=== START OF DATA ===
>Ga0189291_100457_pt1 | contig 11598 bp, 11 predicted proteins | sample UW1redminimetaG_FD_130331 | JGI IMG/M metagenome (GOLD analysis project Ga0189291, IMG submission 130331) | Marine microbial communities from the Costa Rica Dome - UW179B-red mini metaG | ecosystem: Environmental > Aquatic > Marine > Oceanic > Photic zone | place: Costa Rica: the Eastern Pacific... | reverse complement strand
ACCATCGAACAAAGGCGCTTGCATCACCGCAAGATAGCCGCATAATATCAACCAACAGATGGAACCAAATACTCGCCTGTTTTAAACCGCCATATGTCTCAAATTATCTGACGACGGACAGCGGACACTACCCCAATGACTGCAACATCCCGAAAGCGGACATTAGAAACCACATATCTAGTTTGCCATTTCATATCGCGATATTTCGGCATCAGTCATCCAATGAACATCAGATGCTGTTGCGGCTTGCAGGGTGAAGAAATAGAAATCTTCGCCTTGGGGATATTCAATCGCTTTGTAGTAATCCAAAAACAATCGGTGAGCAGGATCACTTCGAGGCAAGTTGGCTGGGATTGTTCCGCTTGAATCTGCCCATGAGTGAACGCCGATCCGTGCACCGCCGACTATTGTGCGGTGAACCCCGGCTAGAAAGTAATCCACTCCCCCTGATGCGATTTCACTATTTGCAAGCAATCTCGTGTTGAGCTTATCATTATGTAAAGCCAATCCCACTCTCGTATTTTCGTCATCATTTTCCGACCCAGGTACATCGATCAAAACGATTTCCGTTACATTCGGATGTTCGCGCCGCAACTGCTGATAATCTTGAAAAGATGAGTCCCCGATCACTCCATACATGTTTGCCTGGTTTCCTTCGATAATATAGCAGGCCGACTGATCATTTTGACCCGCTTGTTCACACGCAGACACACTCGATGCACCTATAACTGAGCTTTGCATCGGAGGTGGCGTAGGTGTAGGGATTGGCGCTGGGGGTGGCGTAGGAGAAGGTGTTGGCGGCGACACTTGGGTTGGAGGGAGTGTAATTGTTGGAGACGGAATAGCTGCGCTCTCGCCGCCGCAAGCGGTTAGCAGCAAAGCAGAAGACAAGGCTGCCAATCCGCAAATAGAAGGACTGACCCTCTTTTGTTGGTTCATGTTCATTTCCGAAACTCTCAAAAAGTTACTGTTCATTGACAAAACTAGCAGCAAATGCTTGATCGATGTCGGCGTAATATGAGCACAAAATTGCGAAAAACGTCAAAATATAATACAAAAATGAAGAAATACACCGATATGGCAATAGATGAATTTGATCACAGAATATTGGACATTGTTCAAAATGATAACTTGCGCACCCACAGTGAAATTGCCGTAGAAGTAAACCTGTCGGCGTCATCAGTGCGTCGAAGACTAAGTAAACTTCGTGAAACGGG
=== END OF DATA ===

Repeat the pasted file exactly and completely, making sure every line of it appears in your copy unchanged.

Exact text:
>Ga0189291_100457_pt1 | contig 11598 bp, 11 predicted proteins | sample UW1redminimetaG_FD_130331 | JGI IMG/M metagenome (GOLD analysis project Ga0189291, IMG submission 130331) | Marine microbial communities from the Costa Rica Dome - UW179B-red mini metaG | ecosystem: Environmental > Aquatic > Marine > Oceanic > Photic zone | place: Costa Rica: the Eastern Pacific... | reverse complement strand
ACCATCGAACAAAGGCGCTTGCATCACCGCAAGATAGCCGCATAATATCAACCAACAGATGGAACCAAATACTCGCCTGTTTTAAACCGCCATATGTCTCAAATTATCTGACGACGGACAGCGGACACTACCCCAATGACTGCAACATCCCGAAAGCGGACATTAGAAACCACATATCTAGTTTGCCATTTCATATCGCGATATTTCGGCATCAGTCATCCAATGAACATCAGATGCTGTTGCGGCTTGCAGGGTGAAGAAATAGAAATCTTCGCCTTGGGGATATTCAATCGCTTTGTAGTAATCCAAAAACAATCGGTGAGCAGGATCACTTCGAGGCAAGTTGGCTGGGATTGTTCCGCTTGAATCTGCCCATGAGTGAACGCCGATCCGTGCACCGCCGACTATTGTGCGGTGAACCCCGGCTAGAAAGTAATCCACTCCCCCTGATGCGATTTCACTATTTGCAAGCAATCTCGTGTTGAGCTTATCATTATGTAAAGCCAATCCCACTCTCGTATTTTCGTCATCATTTTCCGACCCAGGTACATCGATCAAAACGATTTCCGTTACATTCGGATGTTCGCGCCGCAACTGCTGATAATCTTGAAAAGATGAGTCCCCGATCACTCCATACATGTTTGCCTGGTTTCCTTCGATAATATAGCAGGCCGACTGATCATTTTGACCCGCTTGTTCACACGCAGACACACTCGATGCACCTATAACTGAGCTTTGCATCGGAGGTGGCGTAGGTGTAGGGATTGGCGCTGGGGGTGGCGTAGGAGAAGGTGTTGGCGGCGACACTTGGGTTGGAGGGAGTGTAATTGTTGGAGACGGAATAGCTGCGCTCTCGCCGCCGCAAGCGGTTAGCAGCAAAGCAGAAGACAAGGCTGCCAATCCGCAAATAGAAGGACTGACCCTCTTTTGTTGGTTCATGTTCATTTCCGAAACTCTCAAAAAGTTACTGTTCATTGACAAAACTAGCAGCAAATGCTTGATCGATGTCGGCGTAATATGAGCACAAAATTGCGAAAAACGTCAAAATATAATACAAAAATGAAGAAATACACCGATATGGCAATAGATGAATTTGATCACAGAATATTGGACATTGTTCAAAATGATAACTTGCGCACCCACAGTGAAATTGCCGTAGAAGTAAACCTGTCGGCGTCATCAGTGCGTCGAAGACTAAGTAAACTTCGTGAAACGGG